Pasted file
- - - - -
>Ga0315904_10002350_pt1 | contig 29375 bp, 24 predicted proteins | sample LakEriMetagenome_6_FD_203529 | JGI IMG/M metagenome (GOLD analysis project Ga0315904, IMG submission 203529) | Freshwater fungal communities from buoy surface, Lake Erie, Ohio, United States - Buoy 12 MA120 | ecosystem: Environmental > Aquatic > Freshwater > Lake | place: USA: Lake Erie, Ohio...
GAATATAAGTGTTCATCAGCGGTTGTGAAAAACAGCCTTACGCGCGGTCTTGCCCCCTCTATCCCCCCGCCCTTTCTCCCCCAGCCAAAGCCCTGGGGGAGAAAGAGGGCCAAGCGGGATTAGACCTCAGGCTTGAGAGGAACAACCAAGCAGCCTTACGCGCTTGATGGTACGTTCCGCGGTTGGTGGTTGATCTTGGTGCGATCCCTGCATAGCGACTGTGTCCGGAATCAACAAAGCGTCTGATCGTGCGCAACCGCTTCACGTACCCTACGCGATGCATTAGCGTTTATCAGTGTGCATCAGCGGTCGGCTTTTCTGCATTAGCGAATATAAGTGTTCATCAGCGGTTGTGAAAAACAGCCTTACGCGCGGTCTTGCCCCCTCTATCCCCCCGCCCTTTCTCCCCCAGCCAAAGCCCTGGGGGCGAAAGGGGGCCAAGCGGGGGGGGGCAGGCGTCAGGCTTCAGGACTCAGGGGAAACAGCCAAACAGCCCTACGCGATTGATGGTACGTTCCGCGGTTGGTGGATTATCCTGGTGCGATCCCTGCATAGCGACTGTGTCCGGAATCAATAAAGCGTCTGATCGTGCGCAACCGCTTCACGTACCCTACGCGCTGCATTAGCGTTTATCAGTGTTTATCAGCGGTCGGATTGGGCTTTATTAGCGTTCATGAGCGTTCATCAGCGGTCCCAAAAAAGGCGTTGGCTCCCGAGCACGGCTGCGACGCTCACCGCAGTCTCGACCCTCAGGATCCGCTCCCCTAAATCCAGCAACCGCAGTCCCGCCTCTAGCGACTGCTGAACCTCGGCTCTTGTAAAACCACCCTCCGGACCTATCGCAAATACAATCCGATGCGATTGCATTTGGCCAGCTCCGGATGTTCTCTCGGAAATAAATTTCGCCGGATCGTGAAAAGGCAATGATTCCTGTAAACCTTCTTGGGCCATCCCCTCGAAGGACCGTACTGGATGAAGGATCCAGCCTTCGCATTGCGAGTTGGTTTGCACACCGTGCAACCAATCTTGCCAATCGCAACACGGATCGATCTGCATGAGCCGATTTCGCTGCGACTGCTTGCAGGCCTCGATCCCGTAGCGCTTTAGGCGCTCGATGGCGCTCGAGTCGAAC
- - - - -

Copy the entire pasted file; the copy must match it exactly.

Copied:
>Ga0315904_10002350_pt1 | contig 29375 bp, 24 predicted proteins | sample LakEriMetagenome_6_FD_203529 | JGI IMG/M metagenome (GOLD analysis project Ga0315904, IMG submission 203529) | Freshwater fungal communities from buoy surface, Lake Erie, Ohio, United States - Buoy 12 MA120 | ecosystem: Environmental > Aquatic > Freshwater > Lake | place: USA: Lake Erie, Ohio...
GAATATAAGTGTTCATCAGCGGTTGTGAAAAACAGCCTTACGCGCGGTCTTGCCCCCTCTATCCCCCCGCCCTTTCTCCCCCAGCCAAAGCCCTGGGGGAGAAAGAGGGCCAAGCGGGATTAGACCTCAGGCTTGAGAGGAACAACCAAGCAGCCTTACGCGCTTGATGGTACGTTCCGCGGTTGGTGGTTGATCTTGGTGCGATCCCTGCATAGCGACTGTGTCCGGAATCAACAAAGCGTCTGATCGTGCGCAACCGCTTCACGTACCCTACGCGATGCATTAGCGTTTATCAGTGTGCATCAGCGGTCGGCTTTTCTGCATTAGCGAATATAAGTGTTCATCAGCGGTTGTGAAAAACAGCCTTACGCGCGGTCTTGCCCCCTCTATCCCCCCGCCCTTTCTCCCCCAGCCAAAGCCCTGGGGGCGAAAGGGGGCCAAGCGGGGGGGGGCAGGCGTCAGGCTTCAGGACTCAGGGGAAACAGCCAAACAGCCCTACGCGATTGATGGTACGTTCCGCGGTTGGTGGATTATCCTGGTGCGATCCCTGCATAGCGACTGTGTCCGGAATCAATAAAGCGTCTGATCGTGCGCAACCGCTTCACGTACCCTACGCGCTGCATTAGCGTTTATCAGTGTTTATCAGCGGTCGGATTGGGCTTTATTAGCGTTCATGAGCGTTCATCAGCGGTCCCAAAAAAGGCGTTGGCTCCCGAGCACGGCTGCGACGCTCACCGCAGTCTCGACCCTCAGGATCCGCTCCCCTAAATCCAGCAACCGCAGTCCCGCCTCTAGCGACTGCTGAACCTCGGCTCTTGTAAAACCACCCTCCGGACCTATCGCAAATACAATCCGATGCGATTGCATTTGGCCAGCTCCGGATGTTCTCTCGGAAATAAATTTCGCCGGATCGTGAAAAGGCAATGATTCCTGTAAACCTTCTTGGGCCATCCCCTCGAAGGACCGTACTGGATGAAGGATCCAGCCTTCGCATTGCGAGTTGGTTTGCACACCGTGCAACCAATCTTGCCAATCGCAACACGGATCGATCTGCATGAGCCGATTTCGCTGCGACTGCTTGCAGGCCTCGATCCCGTAGCGCTTTAGGCGCTCGATGGCGCTCGAGTCGAAC